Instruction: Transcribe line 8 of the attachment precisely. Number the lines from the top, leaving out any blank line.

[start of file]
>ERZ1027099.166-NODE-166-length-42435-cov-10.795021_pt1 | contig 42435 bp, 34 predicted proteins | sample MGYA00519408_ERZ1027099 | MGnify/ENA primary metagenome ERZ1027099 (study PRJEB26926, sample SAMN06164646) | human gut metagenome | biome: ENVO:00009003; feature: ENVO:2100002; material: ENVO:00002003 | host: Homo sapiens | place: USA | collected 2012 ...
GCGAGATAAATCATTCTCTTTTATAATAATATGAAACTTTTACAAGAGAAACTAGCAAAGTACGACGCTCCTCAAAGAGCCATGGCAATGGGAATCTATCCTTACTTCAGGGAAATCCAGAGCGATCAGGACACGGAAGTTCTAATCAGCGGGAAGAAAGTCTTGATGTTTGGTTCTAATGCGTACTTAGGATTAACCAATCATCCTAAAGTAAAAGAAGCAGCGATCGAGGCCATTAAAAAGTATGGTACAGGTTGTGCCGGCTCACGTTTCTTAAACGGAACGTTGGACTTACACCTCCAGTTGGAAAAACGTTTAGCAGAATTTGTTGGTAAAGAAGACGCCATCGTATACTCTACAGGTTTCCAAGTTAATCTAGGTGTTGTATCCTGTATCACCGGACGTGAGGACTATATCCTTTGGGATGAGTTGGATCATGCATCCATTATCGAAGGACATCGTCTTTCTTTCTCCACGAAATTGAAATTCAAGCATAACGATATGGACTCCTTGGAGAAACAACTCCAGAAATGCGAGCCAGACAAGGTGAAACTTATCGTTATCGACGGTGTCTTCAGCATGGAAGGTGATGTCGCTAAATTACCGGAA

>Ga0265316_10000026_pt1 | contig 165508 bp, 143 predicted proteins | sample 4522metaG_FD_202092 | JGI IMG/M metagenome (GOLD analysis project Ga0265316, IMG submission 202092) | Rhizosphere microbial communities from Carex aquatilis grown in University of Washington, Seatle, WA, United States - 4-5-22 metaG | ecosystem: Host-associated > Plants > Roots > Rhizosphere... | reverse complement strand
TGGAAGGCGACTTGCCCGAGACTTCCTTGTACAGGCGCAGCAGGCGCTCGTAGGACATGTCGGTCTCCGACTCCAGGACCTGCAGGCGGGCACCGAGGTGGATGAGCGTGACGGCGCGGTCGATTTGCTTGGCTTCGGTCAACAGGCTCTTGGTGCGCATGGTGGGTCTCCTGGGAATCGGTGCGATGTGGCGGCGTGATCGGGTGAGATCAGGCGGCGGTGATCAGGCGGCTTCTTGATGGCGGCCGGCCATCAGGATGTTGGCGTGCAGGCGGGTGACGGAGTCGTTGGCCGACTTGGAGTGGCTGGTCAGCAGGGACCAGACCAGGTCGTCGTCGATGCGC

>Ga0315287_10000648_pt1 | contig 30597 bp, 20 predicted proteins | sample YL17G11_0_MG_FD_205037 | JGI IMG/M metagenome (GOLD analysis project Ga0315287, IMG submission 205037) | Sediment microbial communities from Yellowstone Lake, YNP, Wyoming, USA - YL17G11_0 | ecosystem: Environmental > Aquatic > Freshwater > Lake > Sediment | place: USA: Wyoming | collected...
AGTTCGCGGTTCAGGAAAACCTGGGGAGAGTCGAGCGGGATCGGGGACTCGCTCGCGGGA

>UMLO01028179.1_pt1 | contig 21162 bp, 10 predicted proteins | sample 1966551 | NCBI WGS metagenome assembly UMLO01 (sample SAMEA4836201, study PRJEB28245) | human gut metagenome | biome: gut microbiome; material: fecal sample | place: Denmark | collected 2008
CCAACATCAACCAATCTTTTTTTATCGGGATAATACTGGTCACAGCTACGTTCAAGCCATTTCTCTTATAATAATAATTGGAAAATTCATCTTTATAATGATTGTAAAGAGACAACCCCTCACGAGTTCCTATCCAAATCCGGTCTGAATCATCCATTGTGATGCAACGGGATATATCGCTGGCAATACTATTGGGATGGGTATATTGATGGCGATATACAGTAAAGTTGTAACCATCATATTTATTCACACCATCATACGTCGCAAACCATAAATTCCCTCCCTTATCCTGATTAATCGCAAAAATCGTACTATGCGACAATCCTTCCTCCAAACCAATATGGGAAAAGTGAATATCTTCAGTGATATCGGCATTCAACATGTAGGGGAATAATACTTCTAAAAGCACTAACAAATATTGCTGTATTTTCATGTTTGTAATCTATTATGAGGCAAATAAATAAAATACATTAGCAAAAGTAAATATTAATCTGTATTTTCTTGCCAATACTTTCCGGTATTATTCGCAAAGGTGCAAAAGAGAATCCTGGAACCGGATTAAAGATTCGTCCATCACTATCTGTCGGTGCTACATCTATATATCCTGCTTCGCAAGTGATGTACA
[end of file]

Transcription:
CCAACATCAACCAATCTTTTTTTATCGGGATAATACTGGTCACAGCTACGTTCAAGCCATTTCTCTTATAATAATAATTGGAAAATTCATCTTTATAATGATTGTAAAGAGACAACCCCTCACGAGTTCCTATCCAAATCCGGTCTGAATCATCCATTGTGATGCAACGGGATATATCGCTGGCAATACTATTGGGATGGGTATATTGATGGCGATATACAGTAAAGTTGTAACCATCATATTTATTCACACCATCATACGTCGCAAACCATAAATTCCCTCCCTTATCCTGATTAATCGCAAAAATCGTACTATGCGACAATCCTTCCTCCAAACCAATATGGGAAAAGTGAATATCTTCAGTGATATCGGCATTCAACATGTAGGGGAATAATACTTCTAAAAGCACTAACAAATATTGCTGTATTTTCATGTTTGTAATCTATTATGAGGCAAATAAATAAAATACATTAGCAAAAGTAAATATTAATCTGTATTTTCTTGCCAATACTTTCCGGTATTATTCGCAAAGGTGCAAAAGAGAATCCTGGAACCGGATTAAAGATTCGTCCATCACTATCTGTCGGTGCTACATCTATATATCCTGCTTCGCAAGTGATGTACA